Word in the ANC has it that Dlamini Zuma’s campaigners engineered bigger branches in a province like, say, Mpumalanga, which has about 300 more delegates than branches, and which is the second biggest delegation to the party’s national conference. Dlamini Zuma has two out of the three leagues behind her, while support among the provincial executive committees and the national executive committee is more or less equally split between the two candidates (although, with five out of nine provincial leaderships favouring Ramaphosa, he could have a small majority here).
The problem for the ANC, however, is that the number of delegates to the conference do not accurately represent the population of South Africa. There are more delegates to the national conference from the Dlamini Zuma-supporting rural provinces, while the densely-populated Ramaphosa-supporting provinces are slightly under-represented.
This could work against the ANC in the 2019 elections, and Gauteng knows it.
In the three days that the chosen delegates to the party’s national elective conference as well as their alternates (if the delegate falls ill or can’t make the conference, the alternate replaces him or her) met in the Greek-named halls at the St George Hotel, they also discussed policies. (The conference starts at the Nasrec Expo Centre on Saturday 16 December.)
The province wants direct elections of the president, premiers and executive mayors by voters (like many ordinary South Africans, party members in Gauteng also seemed to have lost faith in the ANC national leadership’s judgement) – rather than the current situation of the president of the governing party automatically becoming the president of the country.
It also called for the ANC Veterans League to be reconstituted as the Council of Elders, “who will serve as the guide or moral compass to the sitting leadership and its members must not stand for ANC leadership”, and it wants the party’s Integrity Committee to have stronger powers.
Gauteng wants more ANC national officials – two deputy presidents and two deputy secretary-generals, up from one each – “to ensure effective implementation of the five pillars of the ANC Strategy and Tactics”.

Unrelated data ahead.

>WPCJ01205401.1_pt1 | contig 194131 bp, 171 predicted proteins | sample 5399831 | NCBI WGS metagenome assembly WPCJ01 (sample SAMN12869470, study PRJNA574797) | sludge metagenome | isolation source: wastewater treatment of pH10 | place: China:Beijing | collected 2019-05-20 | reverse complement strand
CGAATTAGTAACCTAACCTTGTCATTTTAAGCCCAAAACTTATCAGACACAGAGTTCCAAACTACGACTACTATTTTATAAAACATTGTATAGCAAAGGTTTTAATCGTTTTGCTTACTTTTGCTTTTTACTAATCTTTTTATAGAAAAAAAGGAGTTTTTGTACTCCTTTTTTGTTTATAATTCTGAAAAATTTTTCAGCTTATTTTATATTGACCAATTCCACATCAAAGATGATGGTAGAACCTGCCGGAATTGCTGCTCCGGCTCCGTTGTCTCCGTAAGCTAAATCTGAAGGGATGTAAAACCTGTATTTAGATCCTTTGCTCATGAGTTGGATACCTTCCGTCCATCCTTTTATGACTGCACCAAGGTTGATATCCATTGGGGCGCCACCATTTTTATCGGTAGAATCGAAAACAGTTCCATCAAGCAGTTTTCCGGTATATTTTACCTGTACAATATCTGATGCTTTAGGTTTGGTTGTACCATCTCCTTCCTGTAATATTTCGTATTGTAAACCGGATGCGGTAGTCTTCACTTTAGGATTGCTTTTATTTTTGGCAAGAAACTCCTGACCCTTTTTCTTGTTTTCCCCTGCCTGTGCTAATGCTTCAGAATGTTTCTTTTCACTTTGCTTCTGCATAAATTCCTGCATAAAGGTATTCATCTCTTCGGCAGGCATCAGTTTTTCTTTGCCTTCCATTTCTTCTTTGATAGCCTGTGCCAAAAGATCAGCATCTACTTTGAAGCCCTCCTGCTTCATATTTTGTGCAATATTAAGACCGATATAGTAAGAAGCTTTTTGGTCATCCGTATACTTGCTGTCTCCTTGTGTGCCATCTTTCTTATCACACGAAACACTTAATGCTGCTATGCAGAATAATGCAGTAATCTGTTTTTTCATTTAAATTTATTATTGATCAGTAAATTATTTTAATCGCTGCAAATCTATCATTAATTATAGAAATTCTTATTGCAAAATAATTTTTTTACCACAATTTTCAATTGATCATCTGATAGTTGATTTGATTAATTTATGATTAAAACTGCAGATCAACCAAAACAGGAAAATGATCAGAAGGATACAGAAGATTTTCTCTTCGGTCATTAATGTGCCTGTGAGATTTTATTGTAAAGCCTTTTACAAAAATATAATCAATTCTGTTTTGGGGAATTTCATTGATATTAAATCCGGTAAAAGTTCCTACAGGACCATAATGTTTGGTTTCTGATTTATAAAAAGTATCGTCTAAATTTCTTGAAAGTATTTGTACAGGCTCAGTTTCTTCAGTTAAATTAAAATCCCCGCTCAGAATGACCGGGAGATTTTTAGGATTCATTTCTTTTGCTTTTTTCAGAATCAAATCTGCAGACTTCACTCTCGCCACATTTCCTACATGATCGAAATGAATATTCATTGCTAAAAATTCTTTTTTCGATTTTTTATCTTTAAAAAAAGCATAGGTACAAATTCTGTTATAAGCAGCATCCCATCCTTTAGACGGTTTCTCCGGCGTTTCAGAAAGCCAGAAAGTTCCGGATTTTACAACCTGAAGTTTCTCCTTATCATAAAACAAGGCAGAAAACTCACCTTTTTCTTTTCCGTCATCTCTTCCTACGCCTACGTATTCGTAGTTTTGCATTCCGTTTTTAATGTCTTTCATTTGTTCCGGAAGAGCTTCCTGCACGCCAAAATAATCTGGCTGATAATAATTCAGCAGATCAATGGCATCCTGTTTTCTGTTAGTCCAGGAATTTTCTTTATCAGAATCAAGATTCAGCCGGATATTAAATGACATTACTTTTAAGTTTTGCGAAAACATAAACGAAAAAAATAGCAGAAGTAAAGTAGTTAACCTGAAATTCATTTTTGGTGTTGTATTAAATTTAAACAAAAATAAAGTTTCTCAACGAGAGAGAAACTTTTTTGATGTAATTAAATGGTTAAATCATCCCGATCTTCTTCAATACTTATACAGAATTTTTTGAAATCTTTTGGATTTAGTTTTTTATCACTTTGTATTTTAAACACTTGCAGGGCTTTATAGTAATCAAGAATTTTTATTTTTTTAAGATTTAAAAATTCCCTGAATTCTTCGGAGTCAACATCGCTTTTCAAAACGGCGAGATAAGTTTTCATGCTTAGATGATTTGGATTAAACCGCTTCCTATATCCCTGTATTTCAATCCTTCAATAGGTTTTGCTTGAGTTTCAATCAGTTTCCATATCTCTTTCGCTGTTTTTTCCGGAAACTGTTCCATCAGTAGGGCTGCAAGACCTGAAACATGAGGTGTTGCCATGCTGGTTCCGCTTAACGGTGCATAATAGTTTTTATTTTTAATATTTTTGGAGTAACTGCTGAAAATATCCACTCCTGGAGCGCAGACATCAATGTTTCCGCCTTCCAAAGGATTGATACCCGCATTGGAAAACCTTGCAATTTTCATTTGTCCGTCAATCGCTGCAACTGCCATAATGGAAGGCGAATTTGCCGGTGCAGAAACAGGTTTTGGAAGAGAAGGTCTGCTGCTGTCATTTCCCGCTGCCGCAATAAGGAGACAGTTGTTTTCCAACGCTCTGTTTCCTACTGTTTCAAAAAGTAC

The province also wants all ANC members in good standing to participate directly in the election of leaders at all levels. There have been proposals that the voting for leaders should take place at branch level, and that it shouldn’t be left to 5,000 or so delegates who could, it is believed, too easily be swayed by money or other incentives during the conference.
Coming from the ANC in South Africa’s economic hub, the gathering “noted with great concern the deteriorating state of the South African economy, with dire consequences for the people. The mismanagement of our economy, including corruption in State-owned Enterprises, has contributed to the increased and unprecedented levels of unemployment, poverty and inequality.”
Hope has to be restored, but to do that, the province will have to hang on to power, and the party will have to be united.
Mashatile himself is known to have been meeting with other provincial chairpersons, including Mpumalanga chairperson David Mabuza, to talk about a negotiated or “unity” leadership. Mashatile is said to be favoured by Mabuza, as well as Ramaphosa supporters, to become the party’s next treasurer-general.
The next two weeks will probably determine the party’s fate in 2019 and beyond. DM
Photo: Paul Mashatile, then Minister of Arts and Culture, is taken through an African art exhibition called ‘Made in Africa – Towards Cultural Liberation’ in Johannesburg on Africa Day, Friday, 25 May 2012. Picture: Werner Beukes/SAPA